They were born in the early 1800s; listen to them

I’ve been watching a lot of YouTube videos lately – on my 55 inch tv, which makes it so much more pleasant.

I’m finding all sort of things. Yesterday, I came upon this video “Interviews With Elderly People Throughout the US,” filmed in 1929. Some of these folks were over 100 years old! Most were in their 80s and 90s. But listen to them – so full of life at 100!

Imagine, one guy says, “I was born in 1827, I graduated school in 1845 . . . ” 1827! 1845!

One man is 70 years old or so and he’s retiring from his job as a train conductor. You can see him jump off the train and speak to the camera. He tells about starting his career in the 1850s, now it’s 1929 and he is retiring. Another old lady is 103, I belive, she dances the waltz with a guy!

This is great, it’s worth a watch. There are other videos in this series too.

Here is more interviews with elderly people.
And here is Recollections of the Civil War

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‘Dunce” comic strip is in a class all its own

10 With Tom
10 questions in 10 minutes

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Jens K at work. (Photo by Agnese Zile)

jensJens K. Styve is the creator of Dunce, a delightful Norwegian comic strip he created in 2016. What attracts you first are the drawings, each strip is a work of art; add the comic writing and quality to that, and you have an award-winning comic strip. (photo by Nicolas Tourrenc).
TOM: Is Dunce you? Why the name Dunce for the title character?

JENS: Whenever I’ve done anything autobiographical, it’s been me drawn with that pointy Dunce-cap. I think it’s all about that voice in your head, the self-evaluating critic. The voice that, each time you do more or less anything, goes “You idiot, why did you do that? Why did you say that? Write that? Draw that? Look, now you’ve made a mess.” I think this voice is pure biology, every human seem to be their own worst critic. You should probably check with a biologist, but I assume it’s how we all made it this far. I guess my inner voice is also a sarcastic, satirical writer that can add some fiction and transform these expressions into comics. When I started doing a daily strip with the pointy-hat character, the title Dunce sort of gave itself.

TOM: What is Dunce’s name? He has a son, what about a wife, I don’t remember ever seeing her.

JENS: The main character’s name is Jens K, maybe with a tiny reference to another resentful literary character (Kafka’s Josef K.). The son is named Gustav, I haven’t really figured out yet if the characters should have other names in English, I guess it’s part of the concept that this is actually in the far north of Norway, far above the polar circle. Gustav obviously has (or at least has had) a mother, many readers ask about her, but that part of the story isn’t told (yet).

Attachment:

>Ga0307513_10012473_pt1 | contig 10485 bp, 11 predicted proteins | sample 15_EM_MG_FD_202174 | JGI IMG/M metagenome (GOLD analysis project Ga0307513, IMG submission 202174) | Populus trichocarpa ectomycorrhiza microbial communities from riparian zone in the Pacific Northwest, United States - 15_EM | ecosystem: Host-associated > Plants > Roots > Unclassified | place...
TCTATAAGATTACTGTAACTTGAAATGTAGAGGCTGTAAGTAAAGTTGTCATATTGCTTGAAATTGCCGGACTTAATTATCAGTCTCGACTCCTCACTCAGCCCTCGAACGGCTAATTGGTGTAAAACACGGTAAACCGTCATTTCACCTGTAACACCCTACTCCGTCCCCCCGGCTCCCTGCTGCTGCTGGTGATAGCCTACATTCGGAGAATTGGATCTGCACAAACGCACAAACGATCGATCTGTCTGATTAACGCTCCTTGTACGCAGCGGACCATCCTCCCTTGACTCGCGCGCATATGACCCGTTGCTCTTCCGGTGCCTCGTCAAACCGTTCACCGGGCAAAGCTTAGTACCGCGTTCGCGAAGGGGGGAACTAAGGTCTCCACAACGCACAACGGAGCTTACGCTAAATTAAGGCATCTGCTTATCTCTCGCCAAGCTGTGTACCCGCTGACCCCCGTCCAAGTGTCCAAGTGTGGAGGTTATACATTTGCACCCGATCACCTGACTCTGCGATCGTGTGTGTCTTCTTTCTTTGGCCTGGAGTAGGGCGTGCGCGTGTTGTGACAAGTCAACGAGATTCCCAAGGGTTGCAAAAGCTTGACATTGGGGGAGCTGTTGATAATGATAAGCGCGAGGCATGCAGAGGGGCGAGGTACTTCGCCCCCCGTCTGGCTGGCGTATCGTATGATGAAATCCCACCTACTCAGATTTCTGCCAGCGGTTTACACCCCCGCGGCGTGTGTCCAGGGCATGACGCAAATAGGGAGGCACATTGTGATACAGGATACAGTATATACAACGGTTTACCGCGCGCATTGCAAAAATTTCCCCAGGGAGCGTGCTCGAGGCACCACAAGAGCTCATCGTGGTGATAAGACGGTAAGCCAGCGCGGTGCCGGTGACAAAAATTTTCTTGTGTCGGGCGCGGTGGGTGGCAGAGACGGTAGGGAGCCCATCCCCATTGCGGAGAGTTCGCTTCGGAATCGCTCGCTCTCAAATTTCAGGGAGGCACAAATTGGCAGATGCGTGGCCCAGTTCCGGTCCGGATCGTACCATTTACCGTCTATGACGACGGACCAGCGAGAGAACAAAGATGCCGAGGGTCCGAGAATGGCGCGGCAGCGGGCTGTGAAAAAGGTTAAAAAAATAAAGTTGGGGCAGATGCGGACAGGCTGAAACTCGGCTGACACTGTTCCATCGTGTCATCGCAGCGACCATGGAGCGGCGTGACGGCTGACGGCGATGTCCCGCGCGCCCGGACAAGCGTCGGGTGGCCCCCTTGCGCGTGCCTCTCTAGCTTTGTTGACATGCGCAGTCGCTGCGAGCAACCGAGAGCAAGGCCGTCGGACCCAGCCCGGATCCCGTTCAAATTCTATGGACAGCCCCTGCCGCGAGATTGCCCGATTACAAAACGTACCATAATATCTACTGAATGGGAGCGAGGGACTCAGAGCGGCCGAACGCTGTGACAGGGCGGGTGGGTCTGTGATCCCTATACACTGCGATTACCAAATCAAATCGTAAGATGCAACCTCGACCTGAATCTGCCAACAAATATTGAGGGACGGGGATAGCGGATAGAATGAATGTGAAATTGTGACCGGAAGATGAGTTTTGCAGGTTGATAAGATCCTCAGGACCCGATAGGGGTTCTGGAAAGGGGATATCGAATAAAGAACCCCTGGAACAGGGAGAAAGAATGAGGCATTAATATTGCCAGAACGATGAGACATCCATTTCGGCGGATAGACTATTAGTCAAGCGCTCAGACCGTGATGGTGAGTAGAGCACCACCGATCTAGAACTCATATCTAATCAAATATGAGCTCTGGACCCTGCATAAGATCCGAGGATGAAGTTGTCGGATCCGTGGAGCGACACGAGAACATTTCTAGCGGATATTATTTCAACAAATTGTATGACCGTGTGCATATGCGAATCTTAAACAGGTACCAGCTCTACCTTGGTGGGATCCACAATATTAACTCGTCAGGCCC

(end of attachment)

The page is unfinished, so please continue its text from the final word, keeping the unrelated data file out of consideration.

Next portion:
TOM: Your drawing style is beautiful, is it digital, do you use pen and ink?

JENS: In 2014, I came back from a 14 year long hiatus from comics. Actually I thought I had quit for good, with my steady job as a graphic designer. I did miss making comics, I guess what I missed most was working offline and analogue, with old fashioned tools like brushes, nibs, good paper and the meditative “flow” of drawing. So I returned. I decided to do a daily strip, just for myself. My days were packed, but I found that if I got up insanely early, I could sketch and ink a complete strip each day before going to work. These were self-published in small zines, and this eventually turned into my Dunce strip. The whole point then, was to do this without using any computers. After a year or so, my strip won several competitions and ended up running in Norwegian magazines and newspapers. After doing maybe 150 strips on paper, I bought an iPad Pro with an Apple Pencil, curious (and a bit skeptical) if these gadgets could recreate my analogue and “inky” style. One of the really good brush-makers for Procreate (Georg von Westphalen) came by and offered to make a brush pack based on my style. That did it, I switched to iPad.

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TOM: What does your studio/workspace look like?

JENS: Since I went full time comic artist in October 2017, I’ve been working at home. I have a separate room for work, but when I have the house for myself, I move around. My dog Brego (who is introduced in the strip, and often seems to be stealing the show) keeps me company, when I move to another place to draw, he finds another place to sleep. Kitchen is for writing, I have a good chair by the large window for sketching, and I do the inking in my office. All my nibs and brushes are there, in close vicinity, and although I do most work on the iPad now, I try to keep them active. Ink on the hands, and those random accidents that can’t be undone, is still what gives the best “flow”.